Action off Cape Francois, 21 October 1757 by John Cleveley, the Elder

By Michael Schreiber

He Found Menace at Sea and Heartache at Home

Soon after the present building of Gloria Dei (Old Swedes’) Church was consecrated, in the year 1700, the congregation received additional bequests of land to the west of its property. In the latter part of the 18th century, Gloria Dei dedicated a small portion of the land to be used as an auxiliary graveyard. The entrance to the burial ground was on Second Street, just below Christian.

In June 1873 the church sold the land to Thomas Sparks, the owner of the nearby Sparks Shot Tower, who used it for industrial purposes. Supposedly, the gravestones were removed at that time, and the caskets were dug up and relocated to another cemetery. Today the land is used as a playground and sports field.

In 1907, it was observed that the tops of three tombstones were still visible above ground. This was reported in an article by Antonia Lynch, “The Old District of Southwark,” printed for the City History Society in 1909. Lynch stated that inscriptions on the stones commemorated Elizabeth Snell (who “departed this life April 29, 1798”), Elizabeth McKechnie (“departed this life May 24, 1797”) and Elizabeth Glensey (“departed this life … 1800”). All three women were identified in Gloria Dei records as being “strangers” (not members of this church).

In order to learn more about the Second Street Burial Ground, Amy Grant, a member of the board of the Historic Gloria Dei Preservation Corporation, and I undertook research on one of the grave occupants mentioned by Antonia Lynch in 1907. Our subject was Elizabeth Snell, whom the inscription on her tombstone had identified as the wife of Captain James Snell. Unsurprisingly, we found much more information on Captain Snell than we did on his wife Elizabeth—or on his two later wives, for that matter. We are providing here a very brief outline of what we found during our investigation into their lives.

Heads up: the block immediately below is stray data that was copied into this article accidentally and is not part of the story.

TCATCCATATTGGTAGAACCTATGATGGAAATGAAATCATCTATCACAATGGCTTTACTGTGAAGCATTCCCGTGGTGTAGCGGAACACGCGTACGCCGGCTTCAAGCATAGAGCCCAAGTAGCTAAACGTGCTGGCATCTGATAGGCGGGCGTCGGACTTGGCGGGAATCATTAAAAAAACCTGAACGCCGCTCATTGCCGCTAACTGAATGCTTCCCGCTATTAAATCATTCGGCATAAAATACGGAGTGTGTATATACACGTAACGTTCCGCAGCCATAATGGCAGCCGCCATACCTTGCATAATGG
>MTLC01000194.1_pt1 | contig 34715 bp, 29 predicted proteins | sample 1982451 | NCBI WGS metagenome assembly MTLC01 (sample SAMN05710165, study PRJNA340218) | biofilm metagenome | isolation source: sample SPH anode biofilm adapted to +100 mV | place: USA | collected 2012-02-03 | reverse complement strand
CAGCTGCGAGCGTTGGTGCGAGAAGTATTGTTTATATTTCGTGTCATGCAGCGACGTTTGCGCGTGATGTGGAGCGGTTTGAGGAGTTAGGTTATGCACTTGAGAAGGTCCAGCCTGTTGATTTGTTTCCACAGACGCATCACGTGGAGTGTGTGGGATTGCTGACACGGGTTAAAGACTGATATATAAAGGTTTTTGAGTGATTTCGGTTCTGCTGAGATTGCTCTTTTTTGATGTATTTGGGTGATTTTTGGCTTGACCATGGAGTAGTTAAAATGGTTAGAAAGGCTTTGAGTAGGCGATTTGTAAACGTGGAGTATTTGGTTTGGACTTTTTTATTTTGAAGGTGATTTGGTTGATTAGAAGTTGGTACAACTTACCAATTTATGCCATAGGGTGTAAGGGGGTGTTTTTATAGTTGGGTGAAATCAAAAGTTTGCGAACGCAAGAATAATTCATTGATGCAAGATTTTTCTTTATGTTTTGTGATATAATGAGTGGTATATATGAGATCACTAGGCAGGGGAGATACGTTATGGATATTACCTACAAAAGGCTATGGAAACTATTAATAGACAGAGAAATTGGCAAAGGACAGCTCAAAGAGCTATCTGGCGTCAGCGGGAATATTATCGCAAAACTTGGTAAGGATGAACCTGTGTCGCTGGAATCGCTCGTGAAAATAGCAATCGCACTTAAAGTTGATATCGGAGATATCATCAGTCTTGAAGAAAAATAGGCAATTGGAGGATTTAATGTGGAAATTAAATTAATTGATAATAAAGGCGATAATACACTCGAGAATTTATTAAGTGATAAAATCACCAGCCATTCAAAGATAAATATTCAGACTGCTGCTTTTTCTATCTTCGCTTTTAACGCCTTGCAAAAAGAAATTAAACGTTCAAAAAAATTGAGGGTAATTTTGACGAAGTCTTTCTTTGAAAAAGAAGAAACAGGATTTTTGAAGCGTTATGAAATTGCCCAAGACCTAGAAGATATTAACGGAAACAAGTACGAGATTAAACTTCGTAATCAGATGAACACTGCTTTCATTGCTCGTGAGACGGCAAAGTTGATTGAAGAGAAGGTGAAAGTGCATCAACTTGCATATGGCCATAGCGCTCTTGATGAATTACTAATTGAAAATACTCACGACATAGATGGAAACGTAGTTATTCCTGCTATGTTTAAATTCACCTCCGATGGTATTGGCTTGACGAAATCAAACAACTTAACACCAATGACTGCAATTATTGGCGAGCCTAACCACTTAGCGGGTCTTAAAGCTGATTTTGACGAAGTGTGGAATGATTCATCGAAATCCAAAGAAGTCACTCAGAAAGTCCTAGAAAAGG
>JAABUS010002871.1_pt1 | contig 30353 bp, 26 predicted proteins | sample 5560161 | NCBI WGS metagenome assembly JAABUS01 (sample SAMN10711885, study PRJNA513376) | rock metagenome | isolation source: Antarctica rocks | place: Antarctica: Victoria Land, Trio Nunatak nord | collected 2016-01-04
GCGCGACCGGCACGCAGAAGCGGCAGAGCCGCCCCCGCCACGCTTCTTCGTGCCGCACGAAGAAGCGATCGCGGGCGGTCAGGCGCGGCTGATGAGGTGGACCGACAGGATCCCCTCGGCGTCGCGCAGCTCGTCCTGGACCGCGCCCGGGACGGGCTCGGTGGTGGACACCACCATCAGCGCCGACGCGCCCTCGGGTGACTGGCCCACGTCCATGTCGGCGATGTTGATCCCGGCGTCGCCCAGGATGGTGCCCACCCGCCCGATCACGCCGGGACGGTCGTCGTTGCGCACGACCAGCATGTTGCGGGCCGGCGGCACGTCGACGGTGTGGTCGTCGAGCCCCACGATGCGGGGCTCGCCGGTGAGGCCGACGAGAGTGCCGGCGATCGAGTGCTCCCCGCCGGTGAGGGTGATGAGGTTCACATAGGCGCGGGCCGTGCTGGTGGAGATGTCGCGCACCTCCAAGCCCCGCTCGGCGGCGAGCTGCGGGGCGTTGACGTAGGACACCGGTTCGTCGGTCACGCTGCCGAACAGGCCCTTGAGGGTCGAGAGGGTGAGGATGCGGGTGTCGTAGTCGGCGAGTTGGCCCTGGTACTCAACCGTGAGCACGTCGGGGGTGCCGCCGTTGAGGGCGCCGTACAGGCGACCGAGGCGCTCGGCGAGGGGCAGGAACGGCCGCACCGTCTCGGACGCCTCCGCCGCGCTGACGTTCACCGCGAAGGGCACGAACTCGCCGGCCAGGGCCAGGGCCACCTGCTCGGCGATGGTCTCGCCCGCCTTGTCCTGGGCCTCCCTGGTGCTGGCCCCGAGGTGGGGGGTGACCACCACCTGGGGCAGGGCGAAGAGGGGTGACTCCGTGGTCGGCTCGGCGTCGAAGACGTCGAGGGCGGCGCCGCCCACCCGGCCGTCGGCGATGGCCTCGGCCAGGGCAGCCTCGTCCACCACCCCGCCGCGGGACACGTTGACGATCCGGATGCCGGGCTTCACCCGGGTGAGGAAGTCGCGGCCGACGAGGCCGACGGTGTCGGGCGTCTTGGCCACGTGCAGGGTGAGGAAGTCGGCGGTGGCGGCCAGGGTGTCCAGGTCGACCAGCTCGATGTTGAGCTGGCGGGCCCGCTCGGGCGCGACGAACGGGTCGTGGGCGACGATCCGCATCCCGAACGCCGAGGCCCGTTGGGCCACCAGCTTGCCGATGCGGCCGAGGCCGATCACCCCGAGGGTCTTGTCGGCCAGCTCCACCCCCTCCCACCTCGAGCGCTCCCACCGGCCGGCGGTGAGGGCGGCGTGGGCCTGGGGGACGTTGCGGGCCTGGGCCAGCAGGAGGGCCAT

James Snell was born on March 13, 1757, in Falmouth, Cornwall. As he entered his teens, James followed his father in the trade of a mariner. On Nov. 13, 1780, he married Elizabeth Hopkins, probably at the stone parish church of King Charles the Martyr, which still stands in the center of Falmouth.

James and Elizabeth and their children emigrated to Philadelphia probably in early 1793. On May 27, 1793, James Snell signed an oath of allegiance to the United States. Two weeks later, on June 15, having been hired by merchant James Crawford, he set sail as master of the brig Minerva, bound for Bordeaux, France. Unfortunately, in August, after loading cargo in Bordeaux, the French refused to allow the Minerva to leave port, even though France and the United States were not officially at war.

Snell and the Minerva spent many months in France, not returning to Philadelphia until July 1794—over a year after the voyage had begun. The news upon Snell’s arrival was extremely sad. About 10 percent of the city’s population had died in the 1793 yellow fever epidemic. A possible victim of the epidemic was his one-year-old son James Snell Jr., who had died in November of the previous year.